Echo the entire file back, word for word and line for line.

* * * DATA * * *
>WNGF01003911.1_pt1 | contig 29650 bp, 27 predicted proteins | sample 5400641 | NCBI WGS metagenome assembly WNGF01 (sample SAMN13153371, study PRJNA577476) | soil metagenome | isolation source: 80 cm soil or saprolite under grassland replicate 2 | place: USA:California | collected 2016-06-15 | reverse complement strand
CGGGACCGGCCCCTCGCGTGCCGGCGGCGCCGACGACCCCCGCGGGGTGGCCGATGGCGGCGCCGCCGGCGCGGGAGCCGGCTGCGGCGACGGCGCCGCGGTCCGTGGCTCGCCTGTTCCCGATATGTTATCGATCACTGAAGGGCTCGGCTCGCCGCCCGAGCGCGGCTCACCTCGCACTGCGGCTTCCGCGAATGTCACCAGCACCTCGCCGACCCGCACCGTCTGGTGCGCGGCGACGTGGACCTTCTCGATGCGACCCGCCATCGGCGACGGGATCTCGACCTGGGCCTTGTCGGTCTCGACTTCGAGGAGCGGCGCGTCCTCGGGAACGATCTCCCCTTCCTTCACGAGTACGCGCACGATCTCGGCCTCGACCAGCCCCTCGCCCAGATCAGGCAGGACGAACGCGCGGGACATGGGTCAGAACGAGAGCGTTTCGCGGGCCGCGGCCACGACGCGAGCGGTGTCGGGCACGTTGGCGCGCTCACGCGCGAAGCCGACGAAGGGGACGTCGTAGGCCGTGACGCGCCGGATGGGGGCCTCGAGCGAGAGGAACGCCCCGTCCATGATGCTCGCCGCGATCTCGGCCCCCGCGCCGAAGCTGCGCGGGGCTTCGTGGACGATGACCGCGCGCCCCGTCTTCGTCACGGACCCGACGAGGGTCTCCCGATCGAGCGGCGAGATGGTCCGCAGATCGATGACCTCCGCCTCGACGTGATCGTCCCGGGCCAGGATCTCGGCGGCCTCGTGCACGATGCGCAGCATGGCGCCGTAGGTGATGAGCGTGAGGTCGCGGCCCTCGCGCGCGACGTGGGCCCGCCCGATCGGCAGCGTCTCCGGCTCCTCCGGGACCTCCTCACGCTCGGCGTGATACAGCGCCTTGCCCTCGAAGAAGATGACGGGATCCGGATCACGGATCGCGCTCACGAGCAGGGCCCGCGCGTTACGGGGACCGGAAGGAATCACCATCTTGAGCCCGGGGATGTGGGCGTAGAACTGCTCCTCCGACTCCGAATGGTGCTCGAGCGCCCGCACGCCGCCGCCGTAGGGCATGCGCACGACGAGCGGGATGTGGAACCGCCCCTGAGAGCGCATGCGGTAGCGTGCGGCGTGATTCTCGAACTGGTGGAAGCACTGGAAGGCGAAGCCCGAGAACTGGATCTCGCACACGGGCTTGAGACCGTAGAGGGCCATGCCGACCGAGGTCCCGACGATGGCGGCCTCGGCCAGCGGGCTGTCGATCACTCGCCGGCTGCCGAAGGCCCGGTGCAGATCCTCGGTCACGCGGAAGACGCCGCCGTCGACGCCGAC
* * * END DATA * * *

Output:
>WNGF01003911.1_pt1 | contig 29650 bp, 27 predicted proteins | sample 5400641 | NCBI WGS metagenome assembly WNGF01 (sample SAMN13153371, study PRJNA577476) | soil metagenome | isolation source: 80 cm soil or saprolite under grassland replicate 2 | place: USA:California | collected 2016-06-15 | reverse complement strand
CGGGACCGGCCCCTCGCGTGCCGGCGGCGCCGACGACCCCCGCGGGGTGGCCGATGGCGGCGCCGCCGGCGCGGGAGCCGGCTGCGGCGACGGCGCCGCGGTCCGTGGCTCGCCTGTTCCCGATATGTTATCGATCACTGAAGGGCTCGGCTCGCCGCCCGAGCGCGGCTCACCTCGCACTGCGGCTTCCGCGAATGTCACCAGCACCTCGCCGACCCGCACCGTCTGGTGCGCGGCGACGTGGACCTTCTCGATGCGACCCGCCATCGGCGACGGGATCTCGACCTGGGCCTTGTCGGTCTCGACTTCGAGGAGCGGCGCGTCCTCGGGAACGATCTCCCCTTCCTTCACGAGTACGCGCACGATCTCGGCCTCGACCAGCCCCTCGCCCAGATCAGGCAGGACGAACGCGCGGGACATGGGTCAGAACGAGAGCGTTTCGCGGGCCGCGGCCACGACGCGAGCGGTGTCGGGCACGTTGGCGCGCTCACGCGCGAAGCCGACGAAGGGGACGTCGTAGGCCGTGACGCGCCGGATGGGGGCCTCGAGCGAGAGGAACGCCCCGTCCATGATGCTCGCCGCGATCTCGGCCCCCGCGCCGAAGCTGCGCGGGGCTTCGTGGACGATGACCGCGCGCCCCGTCTTCGTCACGGACCCGACGAGGGTCTCCCGATCGAGCGGCGAGATGGTCCGCAGATCGATGACCTCCGCCTCGACGTGATCGTCCCGGGCCAGGATCTCGGCGGCCTCGTGCACGATGCGCAGCATGGCGCCGTAGGTGATGAGCGTGAGGTCGCGGCCCTCGCGCGCGACGTGGGCCCGCCCGATCGGCAGCGTCTCCGGCTCCTCCGGGACCTCCTCACGCTCGGCGTGATACAGCGCCTTGCCCTCGAAGAAGATGACGGGATCCGGATCACGGATCGCGCTCACGAGCAGGGCCCGCGCGTTACGGGGACCGGAAGGAATCACCATCTTGAGCCCGGGGATGTGGGCGTAGAACTGCTCCTCCGACTCCGAATGGTGCTCGAGCGCCCGCACGCCGCCGCCGTAGGGCATGCGCACGACGAGCGGGATGTGGAACCGCCCCTGAGAGCGCATGCGGTAGCGTGCGGCGTGATTCTCGAACTGGTGGAAGCACTGGAAGGCGAAGCCCGAGAACTGGATCTCGCACACGGGCTTGAGACCGTAGAGGGCCATGCCGACCGAGGTCCCGACGATGGCGGCCTCGGCCAGCGGGCTGTCGATCACTCGCCGGCTGCCGAAGGCCCGGTGCAGATCCTCGGTCACGCGGAAGACGCCGCCGTCGACGCCGAC